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    • Dear All,   BN - Thank you for your comments.    My wife had prepared the relevant notice to the court and rather than spending time redacting I am sending it as PM to the contributors to this thread. It covers everything we have been discussing and is in line with  your comments and our discussions.   For the benefit of readers oif CAG I will redact and post it later as we have pressing family medical matters to attend to.    Warm regards BF  
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    • You could try both routes at the same time. Send your letter of claim by email to the CEO email address. Confirmed by letter. That way you have communicated with the CEO – but given a very definite deadline and a very definite promise as to what will happen if they don't comply. Then on day 15 sent the claim. Don't make a threat of legal action if you don't intend to carry it out. Don't bluff – but it is very easy to do
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Employer withholding wages, claiming hours were "stolen", no written contract

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Posting on behalf of a friend, who is employed by a cleaning company. The facts:


- She's been working for the company for 5+ years as a cleaner for a certain client for GBP 6.50/hr for 2 hrs/day (10hrs/week) and her husband was also employed there for the same wage for 3 hrs/day (15 hrs/week).

- There is no written contract and she and her husband have never received anything from the employer except salary payments into their accounts.

- Ever since she's been working there she was told by her supervisor that as long as the offices are cleaned properly it doesn't matter how many hours she works. As a result, she's been going for 3-4 hours/day to do both hers and her husband's work and was always paid for 5 hours/day. No complaints regarding her work have been made.

- Her husband was sacked in Feb 2016 because he never showed up at work (even though the verbal arrangement has always been that she does the work of 2 people - apparently this was the norm at the company). This was after a management change, which also caused her old supervisor to be sacked.

- Now she's received a letter from her employer (see below), which basically states that she's inflated the hours she was supposed to work and she owes the client of the employer 736 hours for 2015 (only) or GBP 4,784 and they are going to deduct it from her salary (which they've already started to do). It would become due if she decides to leave. They also include her husband's hours into this amount (not sure how they calculated 736 hours).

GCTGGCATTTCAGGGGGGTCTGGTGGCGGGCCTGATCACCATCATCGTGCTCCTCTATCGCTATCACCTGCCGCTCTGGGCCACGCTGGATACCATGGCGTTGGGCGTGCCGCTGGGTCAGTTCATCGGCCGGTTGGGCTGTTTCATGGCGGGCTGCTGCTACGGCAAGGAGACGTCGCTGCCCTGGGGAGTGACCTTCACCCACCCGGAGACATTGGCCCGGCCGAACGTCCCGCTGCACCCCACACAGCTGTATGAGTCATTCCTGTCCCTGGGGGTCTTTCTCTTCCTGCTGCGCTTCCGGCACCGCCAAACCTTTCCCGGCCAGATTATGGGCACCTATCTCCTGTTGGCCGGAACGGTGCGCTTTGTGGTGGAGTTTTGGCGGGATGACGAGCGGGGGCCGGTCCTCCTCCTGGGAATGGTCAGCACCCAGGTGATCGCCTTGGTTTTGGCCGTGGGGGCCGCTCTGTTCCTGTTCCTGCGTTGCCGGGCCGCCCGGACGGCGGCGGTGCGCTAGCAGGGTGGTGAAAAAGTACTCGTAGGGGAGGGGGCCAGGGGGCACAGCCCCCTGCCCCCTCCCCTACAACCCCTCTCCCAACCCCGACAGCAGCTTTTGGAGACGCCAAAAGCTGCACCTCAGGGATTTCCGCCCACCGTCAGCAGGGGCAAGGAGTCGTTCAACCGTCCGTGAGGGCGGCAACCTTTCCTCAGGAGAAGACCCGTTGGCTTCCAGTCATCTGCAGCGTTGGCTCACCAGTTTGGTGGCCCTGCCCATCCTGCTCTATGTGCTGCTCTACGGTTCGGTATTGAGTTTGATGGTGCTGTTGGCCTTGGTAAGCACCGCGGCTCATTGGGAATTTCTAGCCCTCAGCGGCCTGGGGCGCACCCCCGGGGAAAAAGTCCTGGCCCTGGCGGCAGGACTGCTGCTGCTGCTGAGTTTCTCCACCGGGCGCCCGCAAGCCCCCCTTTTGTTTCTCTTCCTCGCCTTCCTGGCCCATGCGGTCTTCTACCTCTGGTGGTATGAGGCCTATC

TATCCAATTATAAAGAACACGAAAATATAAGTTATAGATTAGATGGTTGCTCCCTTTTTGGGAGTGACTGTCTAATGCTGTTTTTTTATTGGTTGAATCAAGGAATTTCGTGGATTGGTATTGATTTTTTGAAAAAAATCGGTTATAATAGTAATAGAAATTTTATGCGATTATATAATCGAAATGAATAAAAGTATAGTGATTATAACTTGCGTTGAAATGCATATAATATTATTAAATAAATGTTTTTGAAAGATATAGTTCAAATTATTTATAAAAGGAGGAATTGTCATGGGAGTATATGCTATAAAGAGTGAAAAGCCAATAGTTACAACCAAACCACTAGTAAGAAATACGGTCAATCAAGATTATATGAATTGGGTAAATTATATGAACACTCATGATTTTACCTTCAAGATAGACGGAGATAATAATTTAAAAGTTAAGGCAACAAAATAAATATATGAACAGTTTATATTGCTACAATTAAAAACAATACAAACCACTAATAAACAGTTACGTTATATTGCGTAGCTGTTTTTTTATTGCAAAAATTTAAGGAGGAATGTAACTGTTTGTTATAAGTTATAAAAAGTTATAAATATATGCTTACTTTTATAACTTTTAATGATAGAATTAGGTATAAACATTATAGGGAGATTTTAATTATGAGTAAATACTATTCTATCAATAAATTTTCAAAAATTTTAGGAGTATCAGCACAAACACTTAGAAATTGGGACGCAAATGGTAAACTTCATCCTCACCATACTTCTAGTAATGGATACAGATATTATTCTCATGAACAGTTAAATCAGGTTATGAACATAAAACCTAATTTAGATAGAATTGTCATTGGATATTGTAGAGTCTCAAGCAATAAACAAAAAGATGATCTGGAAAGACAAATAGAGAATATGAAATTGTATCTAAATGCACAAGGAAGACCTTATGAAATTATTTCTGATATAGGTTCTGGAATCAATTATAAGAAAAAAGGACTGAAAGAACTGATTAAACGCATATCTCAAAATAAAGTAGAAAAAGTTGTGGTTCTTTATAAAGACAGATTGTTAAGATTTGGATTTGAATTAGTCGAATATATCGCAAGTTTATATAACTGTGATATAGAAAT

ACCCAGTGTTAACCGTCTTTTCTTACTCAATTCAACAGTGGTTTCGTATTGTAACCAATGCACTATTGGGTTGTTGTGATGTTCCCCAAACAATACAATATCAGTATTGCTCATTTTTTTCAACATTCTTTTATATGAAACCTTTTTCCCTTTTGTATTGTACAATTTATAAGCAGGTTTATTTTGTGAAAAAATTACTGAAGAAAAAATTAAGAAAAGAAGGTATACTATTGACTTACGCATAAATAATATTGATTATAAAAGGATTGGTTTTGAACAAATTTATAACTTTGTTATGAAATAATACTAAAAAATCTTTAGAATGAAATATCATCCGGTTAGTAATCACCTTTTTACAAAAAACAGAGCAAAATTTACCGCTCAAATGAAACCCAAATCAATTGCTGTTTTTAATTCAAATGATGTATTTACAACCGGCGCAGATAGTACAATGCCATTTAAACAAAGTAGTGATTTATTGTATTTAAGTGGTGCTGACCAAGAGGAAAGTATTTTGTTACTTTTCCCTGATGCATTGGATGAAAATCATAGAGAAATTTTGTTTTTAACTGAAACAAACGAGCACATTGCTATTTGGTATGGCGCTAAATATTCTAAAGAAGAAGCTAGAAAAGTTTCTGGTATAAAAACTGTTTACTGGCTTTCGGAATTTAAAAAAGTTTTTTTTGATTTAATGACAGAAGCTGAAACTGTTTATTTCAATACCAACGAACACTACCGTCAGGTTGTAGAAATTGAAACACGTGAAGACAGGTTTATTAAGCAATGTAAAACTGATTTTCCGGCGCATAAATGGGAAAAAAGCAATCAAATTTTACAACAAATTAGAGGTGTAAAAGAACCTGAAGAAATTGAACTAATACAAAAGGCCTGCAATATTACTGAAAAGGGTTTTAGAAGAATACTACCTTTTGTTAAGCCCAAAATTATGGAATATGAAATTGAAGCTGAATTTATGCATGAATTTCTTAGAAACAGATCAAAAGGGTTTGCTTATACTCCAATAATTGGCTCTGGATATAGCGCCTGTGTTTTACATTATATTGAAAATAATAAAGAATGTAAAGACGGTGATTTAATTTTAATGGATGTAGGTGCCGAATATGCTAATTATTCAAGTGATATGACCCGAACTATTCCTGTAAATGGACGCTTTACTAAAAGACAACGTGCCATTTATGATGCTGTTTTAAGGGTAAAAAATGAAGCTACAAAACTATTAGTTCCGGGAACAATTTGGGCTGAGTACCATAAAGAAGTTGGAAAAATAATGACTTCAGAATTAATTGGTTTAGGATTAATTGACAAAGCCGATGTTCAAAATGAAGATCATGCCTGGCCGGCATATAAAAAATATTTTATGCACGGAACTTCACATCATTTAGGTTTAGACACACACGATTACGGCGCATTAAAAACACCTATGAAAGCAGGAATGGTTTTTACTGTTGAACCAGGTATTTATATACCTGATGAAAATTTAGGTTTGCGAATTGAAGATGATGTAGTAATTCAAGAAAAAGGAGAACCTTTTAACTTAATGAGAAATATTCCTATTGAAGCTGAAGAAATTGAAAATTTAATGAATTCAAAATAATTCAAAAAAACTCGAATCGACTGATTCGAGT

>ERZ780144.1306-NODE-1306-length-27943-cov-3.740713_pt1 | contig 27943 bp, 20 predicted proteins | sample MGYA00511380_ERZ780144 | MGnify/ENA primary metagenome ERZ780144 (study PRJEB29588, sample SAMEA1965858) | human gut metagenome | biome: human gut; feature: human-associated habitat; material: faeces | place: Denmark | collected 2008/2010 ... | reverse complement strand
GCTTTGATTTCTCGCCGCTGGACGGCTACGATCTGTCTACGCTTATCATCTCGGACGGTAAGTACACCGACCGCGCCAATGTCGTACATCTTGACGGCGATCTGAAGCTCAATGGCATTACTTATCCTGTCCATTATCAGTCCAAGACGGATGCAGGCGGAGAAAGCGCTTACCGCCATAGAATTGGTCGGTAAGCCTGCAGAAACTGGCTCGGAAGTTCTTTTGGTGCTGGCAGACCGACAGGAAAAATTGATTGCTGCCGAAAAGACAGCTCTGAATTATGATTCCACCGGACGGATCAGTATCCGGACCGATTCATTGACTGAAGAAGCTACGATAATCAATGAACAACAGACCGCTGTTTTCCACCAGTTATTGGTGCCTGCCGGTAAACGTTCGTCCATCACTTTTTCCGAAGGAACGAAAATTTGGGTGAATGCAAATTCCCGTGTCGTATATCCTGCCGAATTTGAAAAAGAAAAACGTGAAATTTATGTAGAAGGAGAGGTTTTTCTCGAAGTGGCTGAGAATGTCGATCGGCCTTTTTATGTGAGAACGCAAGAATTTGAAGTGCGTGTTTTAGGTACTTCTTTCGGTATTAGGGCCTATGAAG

I'm pretty sure most of the assertions in the letter are questionable, to say the least. She should have received a written contract and they can't just withhold money from her salary. They mention a meeting between her and the client last August, which she does not recall. They claim that the security guard has been tallying her hours in addition to her punching in/out and that's how they claim they've calculated 736 hours, which is not really believable.


It's also clear that the company is trying to get rid of her (as they've already sacked her husband and most of her old colleagues), so she's going to look for another job. However, she wouldn't want to get a debt collections agency on her back and she would like the withheld money returned.


So my question is what she should do at this point. :|


LETTER - date 21 March 2016 [suspiciously close to the official minimum wage hike, too...]

Dear ****


Our customer has highlighted deficiencies in the hours that have been worked during 2015.

1. It would appear that on the majority of working days, only one person attended site when there should have been two, namely you and your husband.

2. Our customer has analysed the signing in times that you entered in the log book on their floor against the hours recorded by the security guard downstairs when you arrived and left the building each day.


It would appear that you have been entering earlier arrival times and later departure times on the customer book their floor, compared with these recorded by the security guard.


Consequently our customer has requested a refund of 736 hours' work that has not been carried out during 2015.


You were aware that two people should be on site for 2.5 hours a day. From the evidence put to us, your husband very rarely attended site and you knew that.


Further, you have been inflating the hours you have been working on site.


You had a meeting directly with our customer in August where the deficiencies in the cleaning provision were pointed out and following this, two staff did start working again but this lasted just thirteen days.


You and your husband have stolen 736 hours during 2015 from our customer. Based on an hourly rate of GBP 6.50, that is GBP 4,784.


Accordingly this amount is to be repaid.


We will arrange to commence recovery of this over payment from you at the rate of GBP 30.00 per week until the over payment is cleared.


Should you leave our employment, the full amount will become due and we will expect payment immediately.


Should you wish to discuss this matter further, kindly contact me immediately.


Yours sincerely,



Operations Director

Edited by Bumblebee3000
Letter from employer added
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they cannot collect money owed by her hubby even if they wanted to so if they try she should let them know she is about to issue a county court claim for the recovery of any amount already retained from her pay. They will lose so will probably put the brakes on there and then.

If I were her I would leave and then let them sue her and counterclaim for any retained/unpaid wages. The issue of the company she worked for wanting their money back is a contractual matter between her employer and them, nothing to do with her, they can only sack her for dereliction of duty, not demand she pays them because she did what she was told to do by her supervisor.

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Thanks, ericsbrother - they have already withheld GBP 60 in the last 2 weeks' pay and will presumably continue to do so. Would you suggest that she actually submit a county court claim (after informing them she'll do so) if the employer doesn't respond or give her back the withheld wages?


Also, would it be best for her leave before she receives a response to the above (that is, ASAP) or should she wait for a response? There's the danger of them withholding her last 2 weeks' wages if she does not give a notice (not sure what that is but she mentioned a week)...


Thanks very much!

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I don't think she should leave, why being unemployed if you don't have to be? They most likely would give her the money though as they have no right under the minimum wage act.